Establish standards. It’s critical that the technical department heads establish standards and document them. For example, it’s important to establish a standard way to organize development teams, engage with business users, and develop and deploy code. Many companies choose Scrum or Kanban and borrow heavily from dev/ops practices. Other standards might define how to submit project requests, how to manage business logic, how to implement data quality rules, and how to propose new policies or procedures.

The enterprise data team needs to leave plenty of room for teams to adjust the methodology to meet unique requirements. They should also solicit best practices from all purple teams, compile them into a body of knowledge, and provide regular opportunities for individuals and teams to share their experiences and lessons learned.

Templates. The best way to enforce standards and best practices is to bake them into development tools via templates, wizards, and default options. Here, the developer learns by doing. Tools that auto-handle slowly changing dimensions or different join types eliminate the need for analysts to write hundreds of lines of code, simplifying complex tasks. This reduces the likelihood of mistakes and rework and enables organizations to assign less experienced people to the purple teams, saving money. (See “Data Architecture as a Service: Liberation for Data Users). 

The best way to teach and enforce standards and best practices is to bake them into development tools via templates, wizards, and default options.

Data platform. Finally, the enterprise data team needs to establish a common toolset that simplifies and accelerates building and managing data solutions. At a minimum, the platform should include a cloud database for storing data; a data/ops tool for orchestrating code, pipelines, and tests; a data access management tool for governing data access; and a data observability tool for detecting data compliance and errors. The enterprise data team integrates these tools into a common data platform that abstracts the complexities of building data solutions. With a common data platform, purple teams can focus on applying their domain knowledge to a business solution rather than mastering data infrastructure, enabling them to work faster and more effectively.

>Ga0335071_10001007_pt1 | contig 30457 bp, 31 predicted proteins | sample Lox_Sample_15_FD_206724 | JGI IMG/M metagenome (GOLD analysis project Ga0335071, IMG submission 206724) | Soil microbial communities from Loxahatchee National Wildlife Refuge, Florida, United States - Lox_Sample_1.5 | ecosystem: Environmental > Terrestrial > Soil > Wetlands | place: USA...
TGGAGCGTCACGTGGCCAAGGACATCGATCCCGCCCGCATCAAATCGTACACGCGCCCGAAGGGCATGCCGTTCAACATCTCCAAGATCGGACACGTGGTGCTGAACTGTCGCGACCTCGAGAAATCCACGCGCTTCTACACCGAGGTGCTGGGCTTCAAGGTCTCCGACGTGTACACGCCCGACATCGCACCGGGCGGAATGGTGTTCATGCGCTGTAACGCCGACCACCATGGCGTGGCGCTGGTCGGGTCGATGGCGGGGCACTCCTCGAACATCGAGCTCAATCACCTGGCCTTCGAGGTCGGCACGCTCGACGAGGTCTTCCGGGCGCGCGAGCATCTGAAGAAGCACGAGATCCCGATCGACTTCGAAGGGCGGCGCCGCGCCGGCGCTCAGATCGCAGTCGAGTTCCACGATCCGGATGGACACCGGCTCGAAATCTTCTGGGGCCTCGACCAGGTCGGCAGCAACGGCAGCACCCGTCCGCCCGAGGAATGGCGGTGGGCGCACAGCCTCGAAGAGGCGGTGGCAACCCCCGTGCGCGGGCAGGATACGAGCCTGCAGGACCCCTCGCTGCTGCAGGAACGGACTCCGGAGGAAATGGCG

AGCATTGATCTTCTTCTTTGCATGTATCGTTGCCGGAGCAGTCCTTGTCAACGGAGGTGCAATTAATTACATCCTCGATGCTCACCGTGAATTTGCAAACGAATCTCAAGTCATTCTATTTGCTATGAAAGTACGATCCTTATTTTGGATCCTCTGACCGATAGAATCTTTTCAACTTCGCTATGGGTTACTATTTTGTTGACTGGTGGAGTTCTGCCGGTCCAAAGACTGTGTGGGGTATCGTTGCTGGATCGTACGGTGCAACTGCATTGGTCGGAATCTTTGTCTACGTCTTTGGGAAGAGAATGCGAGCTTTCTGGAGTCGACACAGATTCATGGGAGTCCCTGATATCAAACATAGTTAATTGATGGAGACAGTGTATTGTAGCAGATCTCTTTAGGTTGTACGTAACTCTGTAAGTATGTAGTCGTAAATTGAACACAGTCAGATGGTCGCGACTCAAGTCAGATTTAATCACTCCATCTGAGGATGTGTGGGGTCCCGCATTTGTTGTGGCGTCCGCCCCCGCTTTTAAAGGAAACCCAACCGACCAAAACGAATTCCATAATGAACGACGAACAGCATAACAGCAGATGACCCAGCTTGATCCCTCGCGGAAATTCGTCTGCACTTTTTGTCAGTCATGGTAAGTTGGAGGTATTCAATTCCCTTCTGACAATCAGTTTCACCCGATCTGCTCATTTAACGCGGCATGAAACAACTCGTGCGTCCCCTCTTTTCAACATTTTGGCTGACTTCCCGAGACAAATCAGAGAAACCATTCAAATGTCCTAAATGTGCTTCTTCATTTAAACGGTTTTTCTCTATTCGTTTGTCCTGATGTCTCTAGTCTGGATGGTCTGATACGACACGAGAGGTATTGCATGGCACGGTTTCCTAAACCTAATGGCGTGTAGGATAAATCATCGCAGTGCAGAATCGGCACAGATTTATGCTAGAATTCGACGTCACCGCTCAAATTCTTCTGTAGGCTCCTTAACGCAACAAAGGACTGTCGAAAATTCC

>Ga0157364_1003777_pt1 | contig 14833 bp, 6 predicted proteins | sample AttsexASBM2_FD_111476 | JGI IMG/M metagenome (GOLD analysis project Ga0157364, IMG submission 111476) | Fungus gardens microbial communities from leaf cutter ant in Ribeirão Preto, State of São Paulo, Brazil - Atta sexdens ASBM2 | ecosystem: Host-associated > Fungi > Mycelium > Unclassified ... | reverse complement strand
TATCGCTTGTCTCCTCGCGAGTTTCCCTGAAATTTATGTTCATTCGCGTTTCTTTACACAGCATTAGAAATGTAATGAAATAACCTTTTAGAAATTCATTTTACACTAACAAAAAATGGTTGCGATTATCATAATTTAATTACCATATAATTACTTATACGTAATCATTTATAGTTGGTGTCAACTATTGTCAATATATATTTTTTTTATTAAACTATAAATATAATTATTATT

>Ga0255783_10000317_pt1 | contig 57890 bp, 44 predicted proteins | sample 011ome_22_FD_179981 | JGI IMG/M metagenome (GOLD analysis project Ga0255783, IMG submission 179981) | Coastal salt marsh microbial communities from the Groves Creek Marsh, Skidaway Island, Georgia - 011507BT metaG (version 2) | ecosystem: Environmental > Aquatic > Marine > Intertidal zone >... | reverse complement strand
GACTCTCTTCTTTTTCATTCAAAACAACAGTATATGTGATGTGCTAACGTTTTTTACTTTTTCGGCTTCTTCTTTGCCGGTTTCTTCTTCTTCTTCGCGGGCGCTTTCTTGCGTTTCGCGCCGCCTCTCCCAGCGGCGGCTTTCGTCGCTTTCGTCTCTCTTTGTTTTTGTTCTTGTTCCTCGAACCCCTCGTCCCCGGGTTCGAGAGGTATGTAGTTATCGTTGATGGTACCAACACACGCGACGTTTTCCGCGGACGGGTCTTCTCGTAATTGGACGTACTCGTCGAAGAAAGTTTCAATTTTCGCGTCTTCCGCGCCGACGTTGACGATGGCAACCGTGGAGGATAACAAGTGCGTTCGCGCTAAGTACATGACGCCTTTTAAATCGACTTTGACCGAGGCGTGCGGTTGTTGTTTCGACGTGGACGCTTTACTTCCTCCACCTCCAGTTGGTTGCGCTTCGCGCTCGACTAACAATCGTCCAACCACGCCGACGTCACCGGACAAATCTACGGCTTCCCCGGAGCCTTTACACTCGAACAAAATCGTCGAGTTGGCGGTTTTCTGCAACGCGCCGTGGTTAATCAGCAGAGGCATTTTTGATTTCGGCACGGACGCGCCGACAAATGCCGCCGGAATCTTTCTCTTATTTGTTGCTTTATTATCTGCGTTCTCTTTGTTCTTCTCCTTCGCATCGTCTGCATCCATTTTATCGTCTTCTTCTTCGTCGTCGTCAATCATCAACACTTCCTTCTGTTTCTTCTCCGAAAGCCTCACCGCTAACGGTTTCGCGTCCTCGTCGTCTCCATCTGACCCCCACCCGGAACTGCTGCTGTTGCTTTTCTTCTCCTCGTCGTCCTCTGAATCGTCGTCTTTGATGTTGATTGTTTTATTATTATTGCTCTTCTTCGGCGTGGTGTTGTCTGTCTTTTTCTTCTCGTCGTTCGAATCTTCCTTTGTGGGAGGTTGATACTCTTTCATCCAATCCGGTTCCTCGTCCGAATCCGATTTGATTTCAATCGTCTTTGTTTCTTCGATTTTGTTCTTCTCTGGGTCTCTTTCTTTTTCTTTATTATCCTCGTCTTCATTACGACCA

What’s not listed as part of the common data platform are tools for building data applications, namely data transformation and data preparation tools and BI and analytics tools. Although it would be ideal if all purple teams used the same tools here, many domain teams that originate in the business already have a preferred tool and will fight to keep it. This is acceptable if they leverage the rest of the standard data platform. (See “What Can DataOps Do for You? Ask Roche”.)

Bottom-Up Flows – Red to Purple 

Business needs. Knowledge also flows from the business to the hybrid development team. The most obvious flow is the definition of business needs that form the basis of data-driven solutions. In most cases, the purple team facilitates this information exchange through formal requirements meetings and workshops. However, the best requirements are intuited by analysts or developers who permanently reside in the business. Because they sit with the business and know its people, processes, issues, problems, and opportunities at a deep level, they can proactively define solutions before the business even asks for them. 

Governance. Red teams are also responsible for data governance. Although business leaders would like to outsource governance to technical teams, only they can make decisions about the meaning and implications of data. For instance, businesspeople need to define metrics and dimensions, specify rules for data quality, define data privacy and security policies, and decide who can access what data.

The enterprise team can facilitate data governance by creating and staffing a program office that trains businesspeople how to govern data, facilitates governance decisions, documents results, and administers data governance tools and metadata. But the business must own the content, definitions, and policies and curate the data. They must take responsibility for these tasks, not technical people. Getting businesspeople to own data governance tasks can be a major bottleneck to development initiatives, which can’t proceed unless there is consensus about key data elements and data policies. 


Hybrid development teams are critical to the success of a data & analytics program. Data leaders must invest time, energy, and thought into the creation of these teams and how best to support them. It’s critical that they allocate staff time to nurture knowledge flows between the three groups. Without proper organizational design and sustained commitment and attention, the program will revert to centralized (IT-led) or decentralized (business-led) data initiatives that propagate data silos and data chaos. 

Our next article will drill into the composition of hybrid purple teams and blue enterprise data teams.

Wayne Eckerson

Wayne Eckerson is an internationally recognized thought leader in the business intelligence and analytics field. He is a sought-after consultant and noted speaker who thinks critically, writes clearly and presents...